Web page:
The virgin birth of Jesus is considered a fact by Christians and Muslims, but is rejected by nearly everyone else. The new testament has surprisingly little to say about this important piece of theology. The Pauline epistles which are arguably the earliest known writings on Jesus discuss his birth without mentioning his mother’s virginity. Of the four canonical gospels only two of them, Matthew and Luke, discuss the details of Jesus’ birth and conception and these present two vastly different narratives. Mark, the earliest known gospel and the one that Matthew and Luke are largely copied from (with the addition of at least one other shared source, referred to as Q) says nothing of it. John, the only canonical gospel written independently of Mark and Q fails to mention it.
It seems we are stuck with Matthew and Luke as the two sources for Mary’s virginity and they are unreliable. Both are undated, anonymous (they were assigned their names much later) pieces that are clearly not close to the source story and both rely heavily on older documents. Scholars date both of these as originating in this last few decades of the first century and I have heard compelling arguments for dating them even later, making them very far removed from the supposed events they describe.
Also, both contradict each other and contain wild stories found nowhere else. For example Matthew’s gospel places Jesus birth as during the reign of Herod (37–4 BCE) while Luke places his birth during the Reign of Quirinius (6-12 AD). At least one of these accounts has to be wrong. Furthermore, Matthew feels no need to justify the holy family being in Bethlehem, presumably they lived there at the time, while Luke invokes a worldwide census which requires people to travel to the land of their ancestors. There is no record the Romans ever required people to do such a thing. It would be unnecessary, impractical and probably cause a great deal of upheaval. It seems these gospel writers saw a need to reconcile Jesus being born in Bethlehem to a decedent of David with his being from Nazareth in Galilee.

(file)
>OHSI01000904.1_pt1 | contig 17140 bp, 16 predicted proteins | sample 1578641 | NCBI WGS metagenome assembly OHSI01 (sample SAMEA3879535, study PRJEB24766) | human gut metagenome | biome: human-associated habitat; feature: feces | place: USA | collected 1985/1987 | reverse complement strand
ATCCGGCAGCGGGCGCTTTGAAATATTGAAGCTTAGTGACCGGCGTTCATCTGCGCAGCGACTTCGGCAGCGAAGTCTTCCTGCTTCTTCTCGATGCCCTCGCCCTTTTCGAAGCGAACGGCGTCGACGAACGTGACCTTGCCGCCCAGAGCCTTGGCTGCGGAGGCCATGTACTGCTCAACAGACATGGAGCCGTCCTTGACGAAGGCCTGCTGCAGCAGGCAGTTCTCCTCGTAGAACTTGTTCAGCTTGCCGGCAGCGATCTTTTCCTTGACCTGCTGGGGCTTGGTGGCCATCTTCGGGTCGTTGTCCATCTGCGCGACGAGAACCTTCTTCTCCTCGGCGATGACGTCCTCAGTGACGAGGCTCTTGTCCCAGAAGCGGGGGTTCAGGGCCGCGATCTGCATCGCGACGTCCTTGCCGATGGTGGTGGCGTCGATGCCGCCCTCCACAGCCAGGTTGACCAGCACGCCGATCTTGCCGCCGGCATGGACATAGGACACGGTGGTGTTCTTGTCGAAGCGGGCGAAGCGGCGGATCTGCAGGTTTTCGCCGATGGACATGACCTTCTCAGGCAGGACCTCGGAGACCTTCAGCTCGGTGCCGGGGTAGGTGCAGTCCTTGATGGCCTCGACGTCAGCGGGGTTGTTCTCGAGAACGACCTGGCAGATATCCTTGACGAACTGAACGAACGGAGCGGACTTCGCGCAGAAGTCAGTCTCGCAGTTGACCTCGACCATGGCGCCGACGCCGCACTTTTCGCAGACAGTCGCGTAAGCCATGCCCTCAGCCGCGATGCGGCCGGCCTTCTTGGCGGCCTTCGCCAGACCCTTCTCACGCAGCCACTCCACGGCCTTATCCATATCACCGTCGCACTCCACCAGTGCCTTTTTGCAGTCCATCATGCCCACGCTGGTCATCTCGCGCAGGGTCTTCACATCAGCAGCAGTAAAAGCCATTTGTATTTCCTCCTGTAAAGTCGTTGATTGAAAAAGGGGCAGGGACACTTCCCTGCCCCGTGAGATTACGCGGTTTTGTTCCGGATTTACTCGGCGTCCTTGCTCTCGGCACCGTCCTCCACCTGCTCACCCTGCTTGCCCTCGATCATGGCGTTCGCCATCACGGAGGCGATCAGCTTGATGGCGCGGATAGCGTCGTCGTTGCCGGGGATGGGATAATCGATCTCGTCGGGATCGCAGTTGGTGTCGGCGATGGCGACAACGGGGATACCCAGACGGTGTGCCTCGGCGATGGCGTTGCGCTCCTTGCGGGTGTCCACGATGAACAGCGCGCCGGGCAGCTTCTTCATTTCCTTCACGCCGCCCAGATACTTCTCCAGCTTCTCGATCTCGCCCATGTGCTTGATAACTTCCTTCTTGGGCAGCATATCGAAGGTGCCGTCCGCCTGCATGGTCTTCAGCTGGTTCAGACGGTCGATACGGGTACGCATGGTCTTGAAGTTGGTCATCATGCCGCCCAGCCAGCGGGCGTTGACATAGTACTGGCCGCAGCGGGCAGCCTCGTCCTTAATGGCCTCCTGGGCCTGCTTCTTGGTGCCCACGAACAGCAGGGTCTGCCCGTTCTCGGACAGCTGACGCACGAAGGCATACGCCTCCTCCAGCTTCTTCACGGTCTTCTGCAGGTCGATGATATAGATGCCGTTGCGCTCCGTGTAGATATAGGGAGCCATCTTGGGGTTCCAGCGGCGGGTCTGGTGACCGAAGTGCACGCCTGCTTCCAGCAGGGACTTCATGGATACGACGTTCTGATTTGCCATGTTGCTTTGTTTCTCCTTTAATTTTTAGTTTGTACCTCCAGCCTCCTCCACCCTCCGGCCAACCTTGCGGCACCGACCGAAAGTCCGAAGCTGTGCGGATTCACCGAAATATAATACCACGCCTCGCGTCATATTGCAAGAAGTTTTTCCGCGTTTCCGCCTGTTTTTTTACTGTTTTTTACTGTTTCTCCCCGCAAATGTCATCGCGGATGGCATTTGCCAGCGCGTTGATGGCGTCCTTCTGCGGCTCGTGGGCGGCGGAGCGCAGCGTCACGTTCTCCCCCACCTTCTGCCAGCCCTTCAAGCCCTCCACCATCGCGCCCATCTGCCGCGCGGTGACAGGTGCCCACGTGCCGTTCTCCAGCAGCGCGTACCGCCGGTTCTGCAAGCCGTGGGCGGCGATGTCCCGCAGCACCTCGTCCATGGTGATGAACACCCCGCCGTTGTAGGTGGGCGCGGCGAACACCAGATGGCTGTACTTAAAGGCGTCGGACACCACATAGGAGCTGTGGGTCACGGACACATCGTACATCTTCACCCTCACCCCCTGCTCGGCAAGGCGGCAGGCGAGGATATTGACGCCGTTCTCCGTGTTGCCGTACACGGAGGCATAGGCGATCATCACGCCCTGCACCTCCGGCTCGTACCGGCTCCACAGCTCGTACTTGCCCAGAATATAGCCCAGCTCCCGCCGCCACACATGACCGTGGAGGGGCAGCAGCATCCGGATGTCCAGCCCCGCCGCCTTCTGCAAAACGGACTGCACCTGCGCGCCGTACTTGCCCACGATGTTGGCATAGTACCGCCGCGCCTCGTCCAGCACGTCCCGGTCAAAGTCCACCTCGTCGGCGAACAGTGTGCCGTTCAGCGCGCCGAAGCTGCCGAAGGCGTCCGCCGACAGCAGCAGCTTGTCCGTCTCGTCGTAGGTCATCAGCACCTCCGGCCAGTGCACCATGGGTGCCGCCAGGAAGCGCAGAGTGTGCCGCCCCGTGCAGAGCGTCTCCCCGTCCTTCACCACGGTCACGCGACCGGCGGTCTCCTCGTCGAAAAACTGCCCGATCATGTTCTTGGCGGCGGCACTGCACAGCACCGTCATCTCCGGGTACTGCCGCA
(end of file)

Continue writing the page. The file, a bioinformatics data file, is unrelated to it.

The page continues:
Furthermore, Matthew’s gospel also records events that would have been recorded elsewhere had they actually happened, including zombies walking into Jerusalem (27:52), a hovering star, and Herod’s slaughter of all Bethlehem’s young male children. All of these should have been recorded by someone other than the author of Matthew, but there is no mention of them anywhere. Furthermore, the author of Matthew states plainly that much of the events described in his gospel were done to fulfill old testament prophecies. It reads as though the author tries to slip in as many details as possible that conform with any old testament passage he can find. The Virgin birth prophecy is a clear case of this, as I pointed out in my piece on prophecy, the passage Matthew seems to believe is being fulfilled is Isaiah 7:14-16, which says nothing to indicate it is a prophecy about events hundreds of years in the future, and also uses a Hebrew term for “young woman” rather than virgin. With all this it seems the virgin birth was a latter addition to the Jesus narrative, and not part of his actual life story. It really should not matter anyway. Jesus’ supposed words and deeds can be judged on their on merits.
The point I’m making here is that there is no reason why the virgin birth of Jesus or God or hero should be viewed as a historical fact, as they are all highly suspect. The religious idealization of virginity, not to mention other religiously motivated hang-ups regarding sexuality, is not a healthy view of human sexuality and is conducive to problems like sexual dysfunction, deprivation and unwanted pregnancies.